With the command Get-DeployRule you can see the rule you just created. This is a rule in the ‘working set’. To make the rule part of the ‘active set’ you need to add it like this:

Add-DeployRule -DeployRule “PreStaging”

To check the rules in the ‘active set’ you run the Get-DeployRuleSet command. You’re all set now to boot your host and see how it installs and then shows up in your vCenter.

Using a host profile

After your host has shown in vCenter you’ll see that it is not configured. If you would configure it now and reboot it, all changes will be lost. The way to save your configuration settings is to create a host profile. A great feature which I found particularly useful when trouble shooting host profiles is “Enable / disable Profile Configuration”. This gives you the option to only partly apply a host profile.

You’ll notice that when working with the host profiles and get more advanced configurations, you’re going to run into problems where settings can’t be applied the way you want it and errors without great detail will be thrown at you. For now I’ll show you how to work with a simple host profile.

Configure the new host like normally. Create the vSwitches, attach the datastores, make sure the NTP settings are correct, etc, etc. Since you’re running diskless hosts, it is important to correctly setup syslogging and the core dump location.

For setting up syslogging, I would like to refer you to this post from Jason Boch: “Configure a vCenter 5.0 integrated Syslog server” and use his post to configure syslogging for your ESXi host.

For redirecting the core dump, it is advised to install the vCenter Coredump tool. Just like the syslog tool, the Coredump utility can also be found in the vCenter tools directory. Again install it with a simple next, next, finish. Your server can now also receive coredumps in case an ESXi host would encounter a purple screen of death (PSOD). After configuring the vCenter Coredump utility, configure your ESXi host to use the coredump server. To do this, go into the configuration screen of your host, go to the security profile and enable SSH. Now logon to the ESXi console using your favorite SSH client and run the following commands:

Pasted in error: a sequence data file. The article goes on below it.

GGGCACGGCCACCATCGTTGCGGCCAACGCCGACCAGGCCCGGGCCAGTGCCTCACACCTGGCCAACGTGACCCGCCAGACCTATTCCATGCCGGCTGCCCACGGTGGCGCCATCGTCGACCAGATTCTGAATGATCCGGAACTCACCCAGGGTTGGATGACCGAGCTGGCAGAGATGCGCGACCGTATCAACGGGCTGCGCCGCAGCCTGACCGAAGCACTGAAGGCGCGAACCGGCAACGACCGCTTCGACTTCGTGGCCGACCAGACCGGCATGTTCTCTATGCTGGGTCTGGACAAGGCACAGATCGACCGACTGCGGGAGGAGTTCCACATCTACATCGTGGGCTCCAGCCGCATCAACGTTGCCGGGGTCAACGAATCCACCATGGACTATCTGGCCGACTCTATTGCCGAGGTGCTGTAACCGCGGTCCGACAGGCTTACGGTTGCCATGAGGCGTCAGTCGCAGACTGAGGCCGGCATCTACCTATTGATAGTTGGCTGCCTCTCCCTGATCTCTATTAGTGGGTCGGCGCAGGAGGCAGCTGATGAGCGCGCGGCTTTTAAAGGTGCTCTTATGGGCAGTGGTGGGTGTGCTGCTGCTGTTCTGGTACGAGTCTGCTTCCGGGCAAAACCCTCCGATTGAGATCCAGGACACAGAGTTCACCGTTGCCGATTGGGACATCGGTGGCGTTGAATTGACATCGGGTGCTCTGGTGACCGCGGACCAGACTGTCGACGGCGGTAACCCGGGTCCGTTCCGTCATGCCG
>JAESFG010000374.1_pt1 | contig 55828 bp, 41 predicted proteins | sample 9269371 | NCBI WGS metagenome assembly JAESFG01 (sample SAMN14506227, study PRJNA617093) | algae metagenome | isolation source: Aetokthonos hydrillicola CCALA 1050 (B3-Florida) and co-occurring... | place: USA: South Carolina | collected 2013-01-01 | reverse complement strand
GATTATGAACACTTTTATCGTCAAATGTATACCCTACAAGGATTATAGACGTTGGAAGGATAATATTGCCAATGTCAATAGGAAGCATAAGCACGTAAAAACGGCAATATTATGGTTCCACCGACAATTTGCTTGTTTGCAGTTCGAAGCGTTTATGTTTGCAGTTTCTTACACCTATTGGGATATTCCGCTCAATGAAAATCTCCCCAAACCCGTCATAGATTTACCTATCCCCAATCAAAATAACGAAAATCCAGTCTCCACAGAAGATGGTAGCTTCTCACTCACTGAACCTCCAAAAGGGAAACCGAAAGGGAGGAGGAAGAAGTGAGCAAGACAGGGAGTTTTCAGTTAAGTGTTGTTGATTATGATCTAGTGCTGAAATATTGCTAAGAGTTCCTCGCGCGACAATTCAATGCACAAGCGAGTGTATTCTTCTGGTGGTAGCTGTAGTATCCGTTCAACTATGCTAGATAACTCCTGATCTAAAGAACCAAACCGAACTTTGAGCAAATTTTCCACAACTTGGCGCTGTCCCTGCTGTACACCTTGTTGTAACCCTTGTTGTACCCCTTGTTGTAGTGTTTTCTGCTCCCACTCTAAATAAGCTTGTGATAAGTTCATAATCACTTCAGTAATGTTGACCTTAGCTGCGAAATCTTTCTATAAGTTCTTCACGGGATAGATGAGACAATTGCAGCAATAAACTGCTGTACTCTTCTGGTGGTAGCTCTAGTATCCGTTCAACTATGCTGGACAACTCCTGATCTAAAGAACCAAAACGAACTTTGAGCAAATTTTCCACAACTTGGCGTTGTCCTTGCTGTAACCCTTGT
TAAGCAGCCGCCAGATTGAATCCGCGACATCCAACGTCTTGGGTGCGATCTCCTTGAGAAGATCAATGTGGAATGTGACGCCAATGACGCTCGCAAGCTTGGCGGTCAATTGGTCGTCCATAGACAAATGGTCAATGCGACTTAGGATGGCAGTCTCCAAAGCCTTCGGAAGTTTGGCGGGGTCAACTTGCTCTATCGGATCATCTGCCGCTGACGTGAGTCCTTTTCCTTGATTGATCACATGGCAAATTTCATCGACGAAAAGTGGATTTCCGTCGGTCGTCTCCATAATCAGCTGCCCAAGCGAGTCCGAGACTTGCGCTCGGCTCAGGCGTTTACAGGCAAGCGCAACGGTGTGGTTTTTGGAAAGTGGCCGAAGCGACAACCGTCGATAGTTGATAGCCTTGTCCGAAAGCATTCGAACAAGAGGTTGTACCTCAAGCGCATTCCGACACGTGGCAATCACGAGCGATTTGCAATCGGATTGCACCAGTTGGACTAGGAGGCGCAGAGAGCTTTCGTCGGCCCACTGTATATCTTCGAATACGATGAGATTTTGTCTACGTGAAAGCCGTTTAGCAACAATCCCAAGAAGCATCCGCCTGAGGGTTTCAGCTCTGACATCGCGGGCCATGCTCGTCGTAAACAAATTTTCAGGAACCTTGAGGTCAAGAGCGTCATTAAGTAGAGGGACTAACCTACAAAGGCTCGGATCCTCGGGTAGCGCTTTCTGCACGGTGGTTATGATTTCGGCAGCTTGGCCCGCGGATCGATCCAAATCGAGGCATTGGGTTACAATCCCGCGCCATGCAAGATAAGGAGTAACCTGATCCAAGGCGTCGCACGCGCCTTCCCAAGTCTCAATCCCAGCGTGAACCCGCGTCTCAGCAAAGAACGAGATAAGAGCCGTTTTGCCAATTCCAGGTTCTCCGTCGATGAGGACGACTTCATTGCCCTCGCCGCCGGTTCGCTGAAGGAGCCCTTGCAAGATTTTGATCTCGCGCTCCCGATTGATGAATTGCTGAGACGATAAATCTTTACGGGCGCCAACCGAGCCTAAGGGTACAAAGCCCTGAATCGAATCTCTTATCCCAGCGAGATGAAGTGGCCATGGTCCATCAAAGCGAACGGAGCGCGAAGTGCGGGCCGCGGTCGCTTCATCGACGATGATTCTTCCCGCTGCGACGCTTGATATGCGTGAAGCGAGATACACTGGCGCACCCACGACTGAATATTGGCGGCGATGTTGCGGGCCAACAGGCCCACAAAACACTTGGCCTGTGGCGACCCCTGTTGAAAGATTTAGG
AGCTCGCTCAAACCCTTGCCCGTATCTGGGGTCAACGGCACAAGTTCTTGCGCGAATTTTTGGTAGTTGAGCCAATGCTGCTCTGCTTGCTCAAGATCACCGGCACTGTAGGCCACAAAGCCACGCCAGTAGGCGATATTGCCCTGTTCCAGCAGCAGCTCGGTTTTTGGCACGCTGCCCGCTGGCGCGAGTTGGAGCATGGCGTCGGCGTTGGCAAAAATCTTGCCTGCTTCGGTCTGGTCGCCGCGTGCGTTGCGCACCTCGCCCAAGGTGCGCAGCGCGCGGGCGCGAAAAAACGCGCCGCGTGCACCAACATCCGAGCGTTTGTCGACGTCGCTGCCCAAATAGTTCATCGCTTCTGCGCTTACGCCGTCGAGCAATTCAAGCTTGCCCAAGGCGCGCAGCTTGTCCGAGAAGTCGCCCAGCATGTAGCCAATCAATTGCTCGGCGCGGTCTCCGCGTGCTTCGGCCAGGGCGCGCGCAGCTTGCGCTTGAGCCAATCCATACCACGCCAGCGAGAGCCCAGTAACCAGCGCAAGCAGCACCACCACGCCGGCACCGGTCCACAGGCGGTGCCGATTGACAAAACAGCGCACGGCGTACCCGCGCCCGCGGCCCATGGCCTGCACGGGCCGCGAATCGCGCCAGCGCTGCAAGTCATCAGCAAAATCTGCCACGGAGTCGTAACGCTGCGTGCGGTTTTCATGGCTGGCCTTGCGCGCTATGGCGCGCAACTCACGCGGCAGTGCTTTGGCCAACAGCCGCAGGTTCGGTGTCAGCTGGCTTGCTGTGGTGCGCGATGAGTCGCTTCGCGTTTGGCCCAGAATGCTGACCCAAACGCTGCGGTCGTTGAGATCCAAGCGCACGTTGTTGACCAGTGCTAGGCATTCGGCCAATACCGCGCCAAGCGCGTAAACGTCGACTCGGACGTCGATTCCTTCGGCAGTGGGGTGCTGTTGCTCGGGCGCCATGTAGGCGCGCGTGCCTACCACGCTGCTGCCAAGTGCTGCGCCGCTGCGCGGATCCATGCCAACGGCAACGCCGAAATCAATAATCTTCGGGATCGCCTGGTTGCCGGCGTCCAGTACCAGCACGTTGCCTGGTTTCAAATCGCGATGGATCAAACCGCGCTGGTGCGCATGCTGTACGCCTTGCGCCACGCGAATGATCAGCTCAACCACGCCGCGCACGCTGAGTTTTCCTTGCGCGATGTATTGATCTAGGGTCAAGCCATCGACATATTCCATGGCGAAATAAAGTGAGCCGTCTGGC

esxcli system coredump network set --interface-name vmk0 --server-ipv4 --server-port 6500esxcli system coredump network set --enable trueesxcli system coredump network get

The last line will show you if the new setting has been enabled. Now logout of your ESXi host and switch back to your vSphere Client.

Important: Don’t forget to disable SSH again, because we’ll be generating a profile and wouldn’t want SSH to be enabled on all new hosts running from this profile.

Now go to the “Host and Clusters” view in your vSphere client and select the host you have just prepared. Right click the host and select “Create Profile from host”. Give the profile a name, for example ‘Profile-Cluster01”. Now attach the profile to this host using the Host Profiles section in the vSphere client and have the profile checked to be compliant.

Auto deploy the host with the host profile

The first rule we created made sure that the host with certain mac address would be connected to the standard image and would be put in the “Staging” folder.

New-DeployRule –Name “PreStaging” –Item “ESXi-5.0.0-441354-standard”, “Staging” –Pattern “mac=00:1a:92:b8:da:77”

Now we are going to create a new rule. The new role will move the host into the production cluster called “CL01” and the host profile “Profile-Cluster01” will be used. Because we’re pretty sure this works without testing (yeah right), I’m not going to do this based on mac address, but on IP address range. You should use the IP range that you use in the DHCP scope for the ESXi hosts and create a reservation in the DHCP scope for each host and also create a DNS record. The new rule would be created like this:

New-DeployRule –Name “Prod-CL01” –Item “ESXi-5.0.0-441354-standard”, “CL01”, “Profile-Cluster01” –Pattern “ipv4=”

In the above rule, ‘Prod-CL01’ is the name of the rule, ‘CL01’ is the name of the cluster, ‘Profile-Cluster01’ is the name of the host profile and ipv4 is the DHCP range.

In the ‘working-set’ we now have two rules (“PreStaging” and “Prod-CL01”) and in the ‘active-set’ the “PreStaging” rule is active. Using the remove command, we can remove the “PreStaging” rule from the ‘active-set’ and next we add the “Prod-CL01” to the ‘active-set’ and double check what we have done:

Remove-DeployRule -DeployRule “PreStaging”Add-DeployRule -DeployRule “Prod-CL01”Get-DeployRuleSet

And we’re done !!! You’ll see that if you now reboot your hosts, they will come back and will be added to the CL01 cluster fully participating as a normal host.